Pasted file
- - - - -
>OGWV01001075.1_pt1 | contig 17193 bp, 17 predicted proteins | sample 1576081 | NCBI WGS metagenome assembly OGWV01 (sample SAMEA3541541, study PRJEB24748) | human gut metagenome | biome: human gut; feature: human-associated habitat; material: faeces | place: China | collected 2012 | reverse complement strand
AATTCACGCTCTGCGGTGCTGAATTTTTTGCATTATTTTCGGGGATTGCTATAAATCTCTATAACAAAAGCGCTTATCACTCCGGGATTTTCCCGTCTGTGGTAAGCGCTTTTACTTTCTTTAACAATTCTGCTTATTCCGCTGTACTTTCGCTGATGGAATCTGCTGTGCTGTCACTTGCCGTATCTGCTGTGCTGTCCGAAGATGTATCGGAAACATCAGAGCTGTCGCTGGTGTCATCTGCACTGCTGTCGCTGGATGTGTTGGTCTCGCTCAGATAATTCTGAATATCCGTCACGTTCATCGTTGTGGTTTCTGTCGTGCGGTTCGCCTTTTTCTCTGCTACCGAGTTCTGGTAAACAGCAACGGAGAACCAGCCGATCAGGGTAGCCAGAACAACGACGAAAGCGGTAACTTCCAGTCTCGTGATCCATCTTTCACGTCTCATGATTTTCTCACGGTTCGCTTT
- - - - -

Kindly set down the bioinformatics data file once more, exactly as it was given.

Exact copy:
>OGWV01001075.1_pt1 | contig 17193 bp, 17 predicted proteins | sample 1576081 | NCBI WGS metagenome assembly OGWV01 (sample SAMEA3541541, study PRJEB24748) | human gut metagenome | biome: human gut; feature: human-associated habitat; material: faeces | place: China | collected 2012 | reverse complement strand
AATTCACGCTCTGCGGTGCTGAATTTTTTGCATTATTTTCGGGGATTGCTATAAATCTCTATAACAAAAGCGCTTATCACTCCGGGATTTTCCCGTCTGTGGTAAGCGCTTTTACTTTCTTTAACAATTCTGCTTATTCCGCTGTACTTTCGCTGATGGAATCTGCTGTGCTGTCACTTGCCGTATCTGCTGTGCTGTCCGAAGATGTATCGGAAACATCAGAGCTGTCGCTGGTGTCATCTGCACTGCTGTCGCTGGATGTGTTGGTCTCGCTCAGATAATTCTGAATATCCGTCACGTTCATCGTTGTGGTTTCTGTCGTGCGGTTCGCCTTTTTCTCTGCTACCGAGTTCTGGTAAACAGCAACGGAGAACCAGCCGATCAGGGTAGCCAGAACAACGACGAAAGCGGTAACTTCCAGTCTCGTGATCCATCTTTCACGTCTCATGATTTTCTCACGGTTCGCTTT